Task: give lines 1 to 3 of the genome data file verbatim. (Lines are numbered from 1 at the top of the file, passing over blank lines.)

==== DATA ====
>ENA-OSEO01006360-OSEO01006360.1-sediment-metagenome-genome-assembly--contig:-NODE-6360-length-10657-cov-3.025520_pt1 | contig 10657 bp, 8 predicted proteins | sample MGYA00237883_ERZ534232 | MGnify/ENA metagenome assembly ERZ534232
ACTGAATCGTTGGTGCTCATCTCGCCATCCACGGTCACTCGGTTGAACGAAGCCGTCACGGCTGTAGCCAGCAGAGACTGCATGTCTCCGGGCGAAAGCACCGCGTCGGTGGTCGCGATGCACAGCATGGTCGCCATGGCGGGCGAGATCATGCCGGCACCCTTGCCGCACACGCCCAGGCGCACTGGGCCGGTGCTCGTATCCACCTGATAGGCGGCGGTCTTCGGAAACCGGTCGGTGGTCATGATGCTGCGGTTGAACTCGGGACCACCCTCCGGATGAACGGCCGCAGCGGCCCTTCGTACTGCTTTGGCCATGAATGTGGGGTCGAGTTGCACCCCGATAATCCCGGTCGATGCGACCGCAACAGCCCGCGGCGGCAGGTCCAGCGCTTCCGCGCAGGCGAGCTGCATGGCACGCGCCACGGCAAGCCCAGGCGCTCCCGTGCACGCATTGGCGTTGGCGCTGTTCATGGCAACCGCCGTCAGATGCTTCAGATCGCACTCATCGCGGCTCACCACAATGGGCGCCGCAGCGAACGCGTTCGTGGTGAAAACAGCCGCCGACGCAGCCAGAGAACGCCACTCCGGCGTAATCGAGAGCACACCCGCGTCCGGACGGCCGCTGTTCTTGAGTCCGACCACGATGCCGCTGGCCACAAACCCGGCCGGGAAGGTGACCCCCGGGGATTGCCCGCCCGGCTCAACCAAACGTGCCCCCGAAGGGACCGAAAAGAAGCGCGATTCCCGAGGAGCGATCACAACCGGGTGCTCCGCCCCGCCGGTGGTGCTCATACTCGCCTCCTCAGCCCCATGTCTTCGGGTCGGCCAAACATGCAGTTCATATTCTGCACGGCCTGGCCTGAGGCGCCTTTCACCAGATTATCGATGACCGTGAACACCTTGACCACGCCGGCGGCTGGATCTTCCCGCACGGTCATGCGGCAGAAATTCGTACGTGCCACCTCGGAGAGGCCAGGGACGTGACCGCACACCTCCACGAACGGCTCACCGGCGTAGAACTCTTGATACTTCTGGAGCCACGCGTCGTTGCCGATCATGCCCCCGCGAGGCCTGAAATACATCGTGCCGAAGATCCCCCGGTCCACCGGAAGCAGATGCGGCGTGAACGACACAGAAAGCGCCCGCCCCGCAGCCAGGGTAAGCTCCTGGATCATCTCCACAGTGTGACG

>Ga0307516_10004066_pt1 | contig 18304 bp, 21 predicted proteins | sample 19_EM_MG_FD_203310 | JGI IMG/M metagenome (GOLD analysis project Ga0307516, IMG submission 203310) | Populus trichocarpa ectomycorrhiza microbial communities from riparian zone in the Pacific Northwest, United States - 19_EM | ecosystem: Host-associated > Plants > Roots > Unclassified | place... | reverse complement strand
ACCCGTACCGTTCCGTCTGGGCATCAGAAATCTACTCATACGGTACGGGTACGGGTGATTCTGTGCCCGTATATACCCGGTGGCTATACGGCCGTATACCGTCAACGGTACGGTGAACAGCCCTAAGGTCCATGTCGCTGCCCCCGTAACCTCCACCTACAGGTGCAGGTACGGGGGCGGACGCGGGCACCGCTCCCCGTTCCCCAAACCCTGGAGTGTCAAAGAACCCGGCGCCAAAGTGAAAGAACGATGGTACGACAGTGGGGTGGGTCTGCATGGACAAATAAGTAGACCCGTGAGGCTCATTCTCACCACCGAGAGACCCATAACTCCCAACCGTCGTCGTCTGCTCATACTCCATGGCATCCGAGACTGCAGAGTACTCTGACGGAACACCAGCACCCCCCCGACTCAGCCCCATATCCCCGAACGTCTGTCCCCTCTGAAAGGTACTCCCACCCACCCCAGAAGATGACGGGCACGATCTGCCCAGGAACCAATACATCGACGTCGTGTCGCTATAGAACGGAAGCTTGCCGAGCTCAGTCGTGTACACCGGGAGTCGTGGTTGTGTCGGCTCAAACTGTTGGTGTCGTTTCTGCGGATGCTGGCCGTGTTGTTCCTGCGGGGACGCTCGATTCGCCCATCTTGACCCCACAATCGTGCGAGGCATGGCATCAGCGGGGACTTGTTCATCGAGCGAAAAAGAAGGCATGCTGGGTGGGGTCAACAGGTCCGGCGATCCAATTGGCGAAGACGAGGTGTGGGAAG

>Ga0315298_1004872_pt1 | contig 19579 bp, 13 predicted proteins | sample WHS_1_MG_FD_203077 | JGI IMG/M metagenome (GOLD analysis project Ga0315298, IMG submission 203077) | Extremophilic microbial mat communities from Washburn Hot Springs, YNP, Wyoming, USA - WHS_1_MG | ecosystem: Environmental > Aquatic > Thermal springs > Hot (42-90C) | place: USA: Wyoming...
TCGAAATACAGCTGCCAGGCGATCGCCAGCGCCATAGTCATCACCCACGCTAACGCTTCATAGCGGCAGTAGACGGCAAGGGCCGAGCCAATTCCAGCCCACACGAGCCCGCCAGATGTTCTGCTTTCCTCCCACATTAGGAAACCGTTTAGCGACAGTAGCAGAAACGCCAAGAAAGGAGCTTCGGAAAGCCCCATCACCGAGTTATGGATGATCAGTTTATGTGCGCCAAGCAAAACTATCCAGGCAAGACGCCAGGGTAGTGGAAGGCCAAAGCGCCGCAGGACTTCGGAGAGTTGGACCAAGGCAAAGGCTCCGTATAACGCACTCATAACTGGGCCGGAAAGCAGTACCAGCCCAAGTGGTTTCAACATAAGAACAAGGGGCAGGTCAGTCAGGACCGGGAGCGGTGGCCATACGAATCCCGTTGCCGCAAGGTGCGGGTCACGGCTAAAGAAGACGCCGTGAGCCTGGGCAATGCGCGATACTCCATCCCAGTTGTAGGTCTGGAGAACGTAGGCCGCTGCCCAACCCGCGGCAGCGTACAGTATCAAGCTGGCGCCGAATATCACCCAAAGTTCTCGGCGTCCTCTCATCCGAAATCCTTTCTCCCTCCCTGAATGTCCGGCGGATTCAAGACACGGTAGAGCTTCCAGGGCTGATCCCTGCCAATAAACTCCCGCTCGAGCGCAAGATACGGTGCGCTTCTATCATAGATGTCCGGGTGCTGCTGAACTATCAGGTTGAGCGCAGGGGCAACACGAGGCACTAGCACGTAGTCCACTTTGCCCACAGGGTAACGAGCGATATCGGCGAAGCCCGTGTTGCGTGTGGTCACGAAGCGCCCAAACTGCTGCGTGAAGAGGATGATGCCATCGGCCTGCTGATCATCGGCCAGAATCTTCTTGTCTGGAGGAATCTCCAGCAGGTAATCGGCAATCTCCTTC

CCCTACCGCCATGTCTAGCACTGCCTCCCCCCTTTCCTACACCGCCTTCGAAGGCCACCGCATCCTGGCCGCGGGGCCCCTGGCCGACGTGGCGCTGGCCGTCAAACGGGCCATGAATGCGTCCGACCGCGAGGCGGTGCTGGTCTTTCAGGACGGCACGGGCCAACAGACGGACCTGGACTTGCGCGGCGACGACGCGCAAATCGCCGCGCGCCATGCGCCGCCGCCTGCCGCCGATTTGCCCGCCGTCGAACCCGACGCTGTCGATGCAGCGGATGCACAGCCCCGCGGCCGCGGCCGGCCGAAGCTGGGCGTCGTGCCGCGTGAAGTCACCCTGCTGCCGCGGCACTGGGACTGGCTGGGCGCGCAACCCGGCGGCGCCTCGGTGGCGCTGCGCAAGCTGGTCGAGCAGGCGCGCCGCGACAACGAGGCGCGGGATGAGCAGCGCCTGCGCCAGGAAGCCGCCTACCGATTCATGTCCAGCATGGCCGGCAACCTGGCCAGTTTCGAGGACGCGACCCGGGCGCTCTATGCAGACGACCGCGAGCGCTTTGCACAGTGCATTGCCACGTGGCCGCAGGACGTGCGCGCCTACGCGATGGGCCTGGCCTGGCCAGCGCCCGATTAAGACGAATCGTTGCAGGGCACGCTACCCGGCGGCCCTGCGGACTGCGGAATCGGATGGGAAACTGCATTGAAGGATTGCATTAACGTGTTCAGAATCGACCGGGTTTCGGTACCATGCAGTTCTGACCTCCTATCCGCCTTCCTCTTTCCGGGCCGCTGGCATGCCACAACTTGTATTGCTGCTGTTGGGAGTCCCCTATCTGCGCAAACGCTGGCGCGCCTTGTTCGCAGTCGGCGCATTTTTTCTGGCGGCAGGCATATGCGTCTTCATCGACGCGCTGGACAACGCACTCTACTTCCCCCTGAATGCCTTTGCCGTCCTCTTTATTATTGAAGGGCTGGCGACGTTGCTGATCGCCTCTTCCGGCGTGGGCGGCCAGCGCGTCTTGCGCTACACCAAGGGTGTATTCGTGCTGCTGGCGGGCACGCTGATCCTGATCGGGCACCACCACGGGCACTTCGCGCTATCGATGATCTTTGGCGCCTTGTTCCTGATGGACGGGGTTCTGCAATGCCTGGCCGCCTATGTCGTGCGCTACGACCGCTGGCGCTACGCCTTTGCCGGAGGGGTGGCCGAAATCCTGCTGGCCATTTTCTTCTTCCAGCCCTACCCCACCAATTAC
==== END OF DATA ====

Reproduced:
>ENA-OSEO01006360-OSEO01006360.1-sediment-metagenome-genome-assembly--contig:-NODE-6360-length-10657-cov-3.025520_pt1 | contig 10657 bp, 8 predicted proteins | sample MGYA00237883_ERZ534232 | MGnify/ENA metagenome assembly ERZ534232
ACTGAATCGTTGGTGCTCATCTCGCCATCCACGGTCACTCGGTTGAACGAAGCCGTCACGGCTGTAGCCAGCAGAGACTGCATGTCTCCGGGCGAAAGCACCGCGTCGGTGGTCGCGATGCACAGCATGGTCGCCATGGCGGGCGAGATCATGCCGGCACCCTTGCCGCACACGCCCAGGCGCACTGGGCCGGTGCTCGTATCCACCTGATAGGCGGCGGTCTTCGGAAACCGGTCGGTGGTCATGATGCTGCGGTTGAACTCGGGACCACCCTCCGGATGAACGGCCGCAGCGGCCCTTCGTACTGCTTTGGCCATGAATGTGGGGTCGAGTTGCACCCCGATAATCCCGGTCGATGCGACCGCAACAGCCCGCGGCGGCAGGTCCAGCGCTTCCGCGCAGGCGAGCTGCATGGCACGCGCCACGGCAAGCCCAGGCGCTCCCGTGCACGCATTGGCGTTGGCGCTGTTCATGGCAACCGCCGTCAGATGCTTCAGATCGCACTCATCGCGGCTCACCACAATGGGCGCCGCAGCGAACGCGTTCGTGGTGAAAACAGCCGCCGACGCAGCCAGAGAACGCCACTCCGGCGTAATCGAGAGCACACCCGCGTCCGGACGGCCGCTGTTCTTGAGTCCGACCACGATGCCGCTGGCCACAAACCCGGCCGGGAAGGTGACCCCCGGGGATTGCCCGCCCGGCTCAACCAAACGTGCCCCCGAAGGGACCGAAAAGAAGCGCGATTCCCGAGGAGCGATCACAACCGGGTGCTCCGCCCCGCCGGTGGTGCTCATACTCGCCTCCTCAGCCCCATGTCTTCGGGTCGGCCAAACATGCAGTTCATATTCTGCACGGCCTGGCCTGAGGCGCCTTTCACCAGATTATCGATGACCGTGAACACCTTGACCACGCCGGCGGCTGGATCTTCCCGCACGGTCATGCGGCAGAAATTCGTACGTGCCACCTCGGAGAGGCCAGGGACGTGACCGCACACCTCCACGAACGGCTCACCGGCGTAGAACTCTTGATACTTCTGGAGCCACGCGTCGTTGCCGATCATGCCCCCGCGAGGCCTGAAATACATCGTGCCGAAGATCCCCCGGTCCACCGGAAGCAGATGCGGCGTGAACGACACAGAAAGCGCCCGCCCCGCAGCCAGGGTAAGCTCCTGGATCATCTCCACAGTGTGACG

>Ga0307516_10004066_pt1 | contig 18304 bp, 21 predicted proteins | sample 19_EM_MG_FD_203310 | JGI IMG/M metagenome (GOLD analysis project Ga0307516, IMG submission 203310) | Populus trichocarpa ectomycorrhiza microbial communities from riparian zone in the Pacific Northwest, United States - 19_EM | ecosystem: Host-associated > Plants > Roots > Unclassified | place... | reverse complement strand